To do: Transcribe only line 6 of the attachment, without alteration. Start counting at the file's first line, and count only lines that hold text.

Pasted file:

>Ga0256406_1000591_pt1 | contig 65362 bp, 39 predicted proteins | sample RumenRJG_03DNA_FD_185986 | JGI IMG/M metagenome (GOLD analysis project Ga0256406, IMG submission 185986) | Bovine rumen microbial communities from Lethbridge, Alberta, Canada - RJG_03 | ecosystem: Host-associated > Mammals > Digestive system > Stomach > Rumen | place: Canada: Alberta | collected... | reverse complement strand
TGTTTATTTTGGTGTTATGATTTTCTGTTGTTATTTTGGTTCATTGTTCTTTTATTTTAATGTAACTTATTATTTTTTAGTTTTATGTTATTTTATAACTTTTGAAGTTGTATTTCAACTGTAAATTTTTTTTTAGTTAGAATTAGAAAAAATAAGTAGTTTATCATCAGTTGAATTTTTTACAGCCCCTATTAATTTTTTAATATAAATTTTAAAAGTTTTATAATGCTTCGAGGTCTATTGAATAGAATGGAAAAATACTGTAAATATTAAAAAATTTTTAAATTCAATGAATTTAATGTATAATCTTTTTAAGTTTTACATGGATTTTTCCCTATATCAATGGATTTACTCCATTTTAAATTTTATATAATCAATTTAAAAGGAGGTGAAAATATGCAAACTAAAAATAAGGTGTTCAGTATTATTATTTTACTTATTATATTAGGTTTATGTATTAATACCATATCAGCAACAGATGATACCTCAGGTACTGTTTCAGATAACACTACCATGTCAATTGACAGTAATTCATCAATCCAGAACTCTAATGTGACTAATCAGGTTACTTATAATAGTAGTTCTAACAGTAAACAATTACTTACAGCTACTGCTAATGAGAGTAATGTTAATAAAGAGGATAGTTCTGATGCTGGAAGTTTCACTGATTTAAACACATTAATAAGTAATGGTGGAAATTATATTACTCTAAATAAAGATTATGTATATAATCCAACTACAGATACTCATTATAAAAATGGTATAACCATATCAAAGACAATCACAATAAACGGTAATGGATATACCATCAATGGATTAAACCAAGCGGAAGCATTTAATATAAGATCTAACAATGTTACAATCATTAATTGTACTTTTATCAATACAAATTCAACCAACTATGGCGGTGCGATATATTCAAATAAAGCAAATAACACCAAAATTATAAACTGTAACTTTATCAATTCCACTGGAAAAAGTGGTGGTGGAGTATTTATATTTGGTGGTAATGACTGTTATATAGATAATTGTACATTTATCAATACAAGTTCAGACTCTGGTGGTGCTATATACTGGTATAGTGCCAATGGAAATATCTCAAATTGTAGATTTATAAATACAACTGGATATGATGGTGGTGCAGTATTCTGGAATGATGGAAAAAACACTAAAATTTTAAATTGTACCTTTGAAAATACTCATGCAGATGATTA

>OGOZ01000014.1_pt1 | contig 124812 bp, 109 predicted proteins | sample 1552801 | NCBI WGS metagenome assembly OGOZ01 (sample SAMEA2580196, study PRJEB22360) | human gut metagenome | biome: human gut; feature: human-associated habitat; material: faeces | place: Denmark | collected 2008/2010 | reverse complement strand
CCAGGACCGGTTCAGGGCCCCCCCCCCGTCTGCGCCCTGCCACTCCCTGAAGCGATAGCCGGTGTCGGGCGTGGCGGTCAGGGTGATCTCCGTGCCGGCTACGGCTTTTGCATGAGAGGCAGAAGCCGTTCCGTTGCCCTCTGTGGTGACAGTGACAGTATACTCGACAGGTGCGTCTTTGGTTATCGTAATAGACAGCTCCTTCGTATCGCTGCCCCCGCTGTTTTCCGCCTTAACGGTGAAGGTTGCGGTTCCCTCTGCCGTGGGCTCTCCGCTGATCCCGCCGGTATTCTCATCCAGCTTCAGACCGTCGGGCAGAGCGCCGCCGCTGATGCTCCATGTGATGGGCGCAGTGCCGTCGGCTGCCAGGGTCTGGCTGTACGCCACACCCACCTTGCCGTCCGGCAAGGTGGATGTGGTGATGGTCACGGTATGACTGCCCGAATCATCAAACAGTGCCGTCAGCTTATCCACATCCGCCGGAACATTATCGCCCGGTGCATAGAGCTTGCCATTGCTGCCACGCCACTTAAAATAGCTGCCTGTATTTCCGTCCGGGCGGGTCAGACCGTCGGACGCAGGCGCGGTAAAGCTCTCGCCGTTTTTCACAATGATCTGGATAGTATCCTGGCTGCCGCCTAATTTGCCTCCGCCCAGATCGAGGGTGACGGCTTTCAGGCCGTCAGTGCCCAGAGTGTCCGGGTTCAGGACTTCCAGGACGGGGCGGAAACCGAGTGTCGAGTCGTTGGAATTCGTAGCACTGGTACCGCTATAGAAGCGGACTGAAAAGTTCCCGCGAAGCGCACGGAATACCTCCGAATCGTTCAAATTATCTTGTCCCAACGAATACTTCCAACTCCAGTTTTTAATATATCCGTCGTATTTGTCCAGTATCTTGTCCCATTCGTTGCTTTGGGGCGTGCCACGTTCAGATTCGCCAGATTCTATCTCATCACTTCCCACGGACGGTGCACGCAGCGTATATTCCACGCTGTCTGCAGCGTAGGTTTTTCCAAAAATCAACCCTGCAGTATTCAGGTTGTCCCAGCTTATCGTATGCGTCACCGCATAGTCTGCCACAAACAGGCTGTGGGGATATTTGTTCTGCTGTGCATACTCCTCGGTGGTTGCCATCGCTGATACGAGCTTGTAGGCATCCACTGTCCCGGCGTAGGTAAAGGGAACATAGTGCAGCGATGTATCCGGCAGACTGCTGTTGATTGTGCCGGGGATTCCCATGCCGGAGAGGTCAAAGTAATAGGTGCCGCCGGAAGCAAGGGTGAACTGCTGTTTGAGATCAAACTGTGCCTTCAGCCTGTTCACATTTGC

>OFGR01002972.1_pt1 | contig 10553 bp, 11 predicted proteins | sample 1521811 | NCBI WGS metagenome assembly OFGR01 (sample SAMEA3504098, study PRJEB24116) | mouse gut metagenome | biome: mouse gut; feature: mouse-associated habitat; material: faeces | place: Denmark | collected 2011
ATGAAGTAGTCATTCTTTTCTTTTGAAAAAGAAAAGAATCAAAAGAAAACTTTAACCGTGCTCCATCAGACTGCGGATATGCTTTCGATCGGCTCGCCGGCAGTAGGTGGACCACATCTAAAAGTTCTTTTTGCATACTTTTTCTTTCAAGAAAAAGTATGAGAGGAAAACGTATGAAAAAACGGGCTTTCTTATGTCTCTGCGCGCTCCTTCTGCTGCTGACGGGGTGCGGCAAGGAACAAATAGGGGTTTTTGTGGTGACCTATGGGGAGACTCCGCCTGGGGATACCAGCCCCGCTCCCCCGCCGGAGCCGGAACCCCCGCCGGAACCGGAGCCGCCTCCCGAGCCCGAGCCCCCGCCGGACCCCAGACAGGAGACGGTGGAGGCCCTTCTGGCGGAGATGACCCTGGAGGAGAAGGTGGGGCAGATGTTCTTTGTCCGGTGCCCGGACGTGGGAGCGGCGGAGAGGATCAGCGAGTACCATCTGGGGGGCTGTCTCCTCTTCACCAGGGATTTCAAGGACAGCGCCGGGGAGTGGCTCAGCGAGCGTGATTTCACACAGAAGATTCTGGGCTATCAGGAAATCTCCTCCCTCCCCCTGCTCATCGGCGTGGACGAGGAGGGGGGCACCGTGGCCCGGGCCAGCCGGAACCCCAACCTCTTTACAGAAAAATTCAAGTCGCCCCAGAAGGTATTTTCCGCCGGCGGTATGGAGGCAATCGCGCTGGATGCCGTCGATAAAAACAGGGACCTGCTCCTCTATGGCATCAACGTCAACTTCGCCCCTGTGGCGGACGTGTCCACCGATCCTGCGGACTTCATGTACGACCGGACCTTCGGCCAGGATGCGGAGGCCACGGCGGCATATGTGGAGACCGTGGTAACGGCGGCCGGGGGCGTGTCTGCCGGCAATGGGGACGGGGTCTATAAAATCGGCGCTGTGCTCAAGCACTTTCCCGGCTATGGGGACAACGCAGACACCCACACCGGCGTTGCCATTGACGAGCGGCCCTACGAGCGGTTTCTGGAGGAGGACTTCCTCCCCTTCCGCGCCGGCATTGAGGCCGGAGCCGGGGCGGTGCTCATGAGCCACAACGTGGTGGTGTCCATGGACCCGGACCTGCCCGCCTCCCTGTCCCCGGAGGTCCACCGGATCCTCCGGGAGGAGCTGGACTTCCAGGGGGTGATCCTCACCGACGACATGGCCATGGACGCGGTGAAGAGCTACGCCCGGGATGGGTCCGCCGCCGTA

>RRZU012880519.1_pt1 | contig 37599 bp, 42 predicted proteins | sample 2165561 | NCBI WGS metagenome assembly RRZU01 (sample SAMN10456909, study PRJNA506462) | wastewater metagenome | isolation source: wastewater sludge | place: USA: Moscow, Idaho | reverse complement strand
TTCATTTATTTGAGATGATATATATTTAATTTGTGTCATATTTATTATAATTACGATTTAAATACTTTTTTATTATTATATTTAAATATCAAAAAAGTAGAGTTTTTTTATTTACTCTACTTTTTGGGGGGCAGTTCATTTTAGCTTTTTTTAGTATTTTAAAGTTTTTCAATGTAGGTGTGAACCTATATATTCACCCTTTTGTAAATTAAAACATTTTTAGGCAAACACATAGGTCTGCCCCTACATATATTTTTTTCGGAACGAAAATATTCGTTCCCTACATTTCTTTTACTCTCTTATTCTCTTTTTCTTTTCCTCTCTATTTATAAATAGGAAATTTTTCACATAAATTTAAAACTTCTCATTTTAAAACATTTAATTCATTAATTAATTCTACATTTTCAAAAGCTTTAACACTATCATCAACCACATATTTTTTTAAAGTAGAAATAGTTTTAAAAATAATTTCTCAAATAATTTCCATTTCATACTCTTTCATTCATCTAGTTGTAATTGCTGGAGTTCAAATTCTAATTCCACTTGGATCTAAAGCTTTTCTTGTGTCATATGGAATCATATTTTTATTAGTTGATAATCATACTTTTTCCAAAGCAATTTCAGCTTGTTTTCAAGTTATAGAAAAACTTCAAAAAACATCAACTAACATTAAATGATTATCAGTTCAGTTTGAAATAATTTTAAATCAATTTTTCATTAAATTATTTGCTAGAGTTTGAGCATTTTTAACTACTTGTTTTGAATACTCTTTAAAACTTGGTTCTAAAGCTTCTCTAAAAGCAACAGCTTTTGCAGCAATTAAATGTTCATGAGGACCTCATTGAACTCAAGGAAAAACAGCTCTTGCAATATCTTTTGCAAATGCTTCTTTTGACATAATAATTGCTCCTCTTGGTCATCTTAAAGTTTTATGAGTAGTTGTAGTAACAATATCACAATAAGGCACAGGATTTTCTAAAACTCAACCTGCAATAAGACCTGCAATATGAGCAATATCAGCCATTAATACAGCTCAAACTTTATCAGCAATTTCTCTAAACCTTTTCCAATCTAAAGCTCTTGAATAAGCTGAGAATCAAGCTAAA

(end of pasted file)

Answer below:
ATGAAGTAGTCATTCTTTTCTTTTGAAAAAGAAAAGAATCAAAAGAAAACTTTAACCGTGCTCCATCAGACTGCGGATATGCTTTCGATCGGCTCGCCGGCAGTAGGTGGACCACATCTAAAAGTTCTTTTTGCATACTTTTTCTTTCAAGAAAAAGTATGAGAGGAAAACGTATGAAAAAACGGGCTTTCTTATGTCTCTGCGCGCTCCTTCTGCTGCTGACGGGGTGCGGCAAGGAACAAATAGGGGTTTTTGTGGTGACCTATGGGGAGACTCCGCCTGGGGATACCAGCCCCGCTCCCCCGCCGGAGCCGGAACCCCCGCCGGAACCGGAGCCGCCTCCCGAGCCCGAGCCCCCGCCGGACCCCAGACAGGAGACGGTGGAGGCCCTTCTGGCGGAGATGACCCTGGAGGAGAAGGTGGGGCAGATGTTCTTTGTCCGGTGCCCGGACGTGGGAGCGGCGGAGAGGATCAGCGAGTACCATCTGGGGGGCTGTCTCCTCTTCACCAGGGATTTCAAGGACAGCGCCGGGGAGTGGCTCAGCGAGCGTGATTTCACACAGAAGATTCTGGGCTATCAGGAAATCTCCTCCCTCCCCCTGCTCATCGGCGTGGACGAGGAGGGGGGCACCGTGGCCCGGGCCAGCCGGAACCCCAACCTCTTTACAGAAAAATTCAAGTCGCCCCAGAAGGTATTTTCCGCCGGCGGTATGGAGGCAATCGCGCTGGATGCCGTCGATAAAAACAGGGACCTGCTCCTCTATGGCATCAACGTCAACTTCGCCCCTGTGGCGGACGTGTCCACCGATCCTGCGGACTTCATGTACGACCGGACCTTCGGCCAGGATGCGGAGGCCACGGCGGCATATGTGGAGACCGTGGTAACGGCGGCCGGGGGCGTGTCTGCCGGCAATGGGGACGGGGTCTATAAAATCGGCGCTGTGCTCAAGCACTTTCCCGGCTATGGGGACAACGCAGACACCCACACCGGCGTTGCCATTGACGAGCGGCCCTACGAGCGGTTTCTGGAGGAGGACTTCCTCCCCTTCCGCGCCGGCATTGAGGCCGGAGCCGGGGCGGTGCTCATGAGCCACAACGTGGTGGTGTCCATGGACCCGGACCTGCCCGCCTCCCTGTCCCCGGAGGTCCACCGGATCCTCCGGGAGGAGCTGGACTTCCAGGGGGTGATCCTCACCGACGACATGGCCATGGACGCGGTGAAGAGCTACGCCCGGGATGGGTCCGCCGCCGTA